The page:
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J Med Educ Curric Dev. 2020 Jan 27;7:2382120520902186. doi: 10.1177/2382120520902186. eCollection 2020 Jan-Dec.

Measuring Students' Perceptions of the Medical School Learning Environment: Translation, Transcultural Adaptation, and Validation of 2 Instruments to the Brazilian Portuguese Language.

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Department of Medical Education, School of Medicine, Federal University of Juiz de Fora, Juiz de Fora, Brazil.
Institute of Psychiatry, University of São Paulo, São Paulo, Brazil.
Department of Family and Community Medicine, School of Medicine, Southern Illinois University, Carbondale, IL, USA.
Division of General Internal Medicine, Johns Hopkins Bayview Medical Center, Baltimore, MD, USA.
Department of Medicine and Colleges Advisory Program, Johns Hopkins University School of Medicine, Baltimore, MD, USA.



Although learning environment (LE) is an important component of medical training, there are few instruments to investigate LE in Latin American and Brazilian medical schools. Therefore, this study aims to translate, adapt transculturally, and validate the Medical School Learning Environment Scale (MSLES) and the Johns Hopkins Learning Environment Scale (JHLES) to the Brazilian Portuguese language.


This study was carried out between June 2016 and October 2017. Both scales have been translated and cross-culturally adapted to Brazilian Portuguese Language and then back translated and approved by the original authors. A principal components analysis (PCA) was performed for both the MSLES and the JHLES. Test-retest reliability was assessed by comparing the first administration of the MSLES and the JHLES with a second administration 45 days later. Validity was assessed by comparing the MSLES and the JHLES with 2 overall LE perception questions; a sociodemographic questionnaire; and the Depression, Anxiety, and Stress Scale (DASS-21).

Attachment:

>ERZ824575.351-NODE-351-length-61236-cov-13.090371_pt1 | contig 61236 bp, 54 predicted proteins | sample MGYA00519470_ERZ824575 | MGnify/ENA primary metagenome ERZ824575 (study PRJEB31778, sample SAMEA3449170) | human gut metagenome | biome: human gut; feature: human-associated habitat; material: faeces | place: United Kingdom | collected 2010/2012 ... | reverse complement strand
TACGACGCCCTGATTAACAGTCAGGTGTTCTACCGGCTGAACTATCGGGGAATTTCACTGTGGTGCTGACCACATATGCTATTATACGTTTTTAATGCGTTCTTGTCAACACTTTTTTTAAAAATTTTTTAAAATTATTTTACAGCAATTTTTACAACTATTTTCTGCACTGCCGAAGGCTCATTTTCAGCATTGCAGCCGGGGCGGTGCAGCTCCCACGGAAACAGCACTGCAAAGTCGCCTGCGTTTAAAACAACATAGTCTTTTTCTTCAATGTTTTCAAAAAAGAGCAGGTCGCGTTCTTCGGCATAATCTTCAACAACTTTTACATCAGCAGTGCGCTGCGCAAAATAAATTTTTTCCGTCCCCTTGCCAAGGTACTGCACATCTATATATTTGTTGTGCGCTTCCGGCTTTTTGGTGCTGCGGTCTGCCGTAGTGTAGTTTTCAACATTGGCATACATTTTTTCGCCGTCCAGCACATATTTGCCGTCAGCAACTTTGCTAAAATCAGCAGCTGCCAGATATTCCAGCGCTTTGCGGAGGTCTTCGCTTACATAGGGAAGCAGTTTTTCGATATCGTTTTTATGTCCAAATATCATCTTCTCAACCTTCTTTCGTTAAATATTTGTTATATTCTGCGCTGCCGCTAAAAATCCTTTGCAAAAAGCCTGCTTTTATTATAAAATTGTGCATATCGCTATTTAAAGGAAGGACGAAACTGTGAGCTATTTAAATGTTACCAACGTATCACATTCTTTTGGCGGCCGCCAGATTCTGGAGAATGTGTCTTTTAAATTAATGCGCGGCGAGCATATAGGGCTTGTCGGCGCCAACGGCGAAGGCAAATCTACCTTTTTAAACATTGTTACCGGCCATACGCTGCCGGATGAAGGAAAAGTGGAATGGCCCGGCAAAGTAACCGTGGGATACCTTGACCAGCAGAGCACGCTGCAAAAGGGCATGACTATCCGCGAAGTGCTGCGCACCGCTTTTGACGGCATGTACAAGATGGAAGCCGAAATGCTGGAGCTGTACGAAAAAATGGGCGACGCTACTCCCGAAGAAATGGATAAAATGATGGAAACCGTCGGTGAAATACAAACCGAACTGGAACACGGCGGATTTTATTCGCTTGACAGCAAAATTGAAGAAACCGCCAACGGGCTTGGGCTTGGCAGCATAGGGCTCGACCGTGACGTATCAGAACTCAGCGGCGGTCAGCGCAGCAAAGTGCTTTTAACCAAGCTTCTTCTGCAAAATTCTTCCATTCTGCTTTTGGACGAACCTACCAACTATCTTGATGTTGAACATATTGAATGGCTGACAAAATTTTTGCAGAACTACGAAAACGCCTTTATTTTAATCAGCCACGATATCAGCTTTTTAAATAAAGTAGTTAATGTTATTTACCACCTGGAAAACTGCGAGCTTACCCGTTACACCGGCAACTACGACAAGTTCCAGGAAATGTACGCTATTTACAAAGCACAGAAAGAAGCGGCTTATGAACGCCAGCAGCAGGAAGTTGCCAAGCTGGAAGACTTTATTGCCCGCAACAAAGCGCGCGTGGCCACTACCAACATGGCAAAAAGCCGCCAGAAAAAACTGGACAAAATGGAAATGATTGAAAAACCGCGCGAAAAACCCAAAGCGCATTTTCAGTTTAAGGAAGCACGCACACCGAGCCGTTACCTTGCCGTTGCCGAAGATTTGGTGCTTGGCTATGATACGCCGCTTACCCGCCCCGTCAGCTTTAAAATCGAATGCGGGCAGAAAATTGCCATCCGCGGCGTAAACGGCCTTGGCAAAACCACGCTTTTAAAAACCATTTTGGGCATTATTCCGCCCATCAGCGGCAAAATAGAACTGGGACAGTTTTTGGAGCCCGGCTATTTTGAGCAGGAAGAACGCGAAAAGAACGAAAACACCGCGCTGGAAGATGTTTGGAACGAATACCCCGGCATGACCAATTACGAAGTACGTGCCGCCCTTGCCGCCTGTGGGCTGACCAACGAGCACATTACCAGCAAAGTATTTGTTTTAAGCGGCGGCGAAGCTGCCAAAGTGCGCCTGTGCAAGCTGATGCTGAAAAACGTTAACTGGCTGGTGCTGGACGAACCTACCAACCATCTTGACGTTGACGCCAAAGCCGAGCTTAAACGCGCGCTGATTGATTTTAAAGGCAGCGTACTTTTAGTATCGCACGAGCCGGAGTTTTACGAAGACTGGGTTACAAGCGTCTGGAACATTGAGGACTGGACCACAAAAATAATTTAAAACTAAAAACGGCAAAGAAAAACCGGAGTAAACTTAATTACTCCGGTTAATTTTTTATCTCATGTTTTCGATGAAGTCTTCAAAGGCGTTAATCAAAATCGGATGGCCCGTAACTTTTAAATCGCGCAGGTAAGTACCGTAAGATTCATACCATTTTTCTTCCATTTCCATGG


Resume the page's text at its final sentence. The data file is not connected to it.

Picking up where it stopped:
A total of 248 out of 334 (74.2%) first- to third-year medical students from a Brazilian public university were included. Principal component analysis generated 4 factors for MSLES and 7 factors for JHLES. Both showed good reliability for the total scale (MSLES α = .809; JHLES α = .901), as well as for each subdomain. Concurrent and convergent validity were observed by the strong correlations found between both scale totals (r = 0.749), as well as with both general LE questions: recommend the school to a friend (MSLES: r = 0.321; JHLES: r = 0.457) and overall LE rating (MSLES: r = 0.505; JHLES: r = 0.579). The 45-day test-retest comparison resulted in a Pearson correlation coefficient of 0.697 for the JHLES and 0.757 for the MSLES.


Reliability and validity have been demonstrated for both the MSLES and the JHLES. Thus, both represent feasible options for measuring LE in Brazilian medical students.


Medical education; learning environment; medical students; mental health

Conflict of interest statement

Declaration of conflicting interests:The author(s) declared no potential conflicts of interest with respect to the research, authorship, and/or publication of this article.

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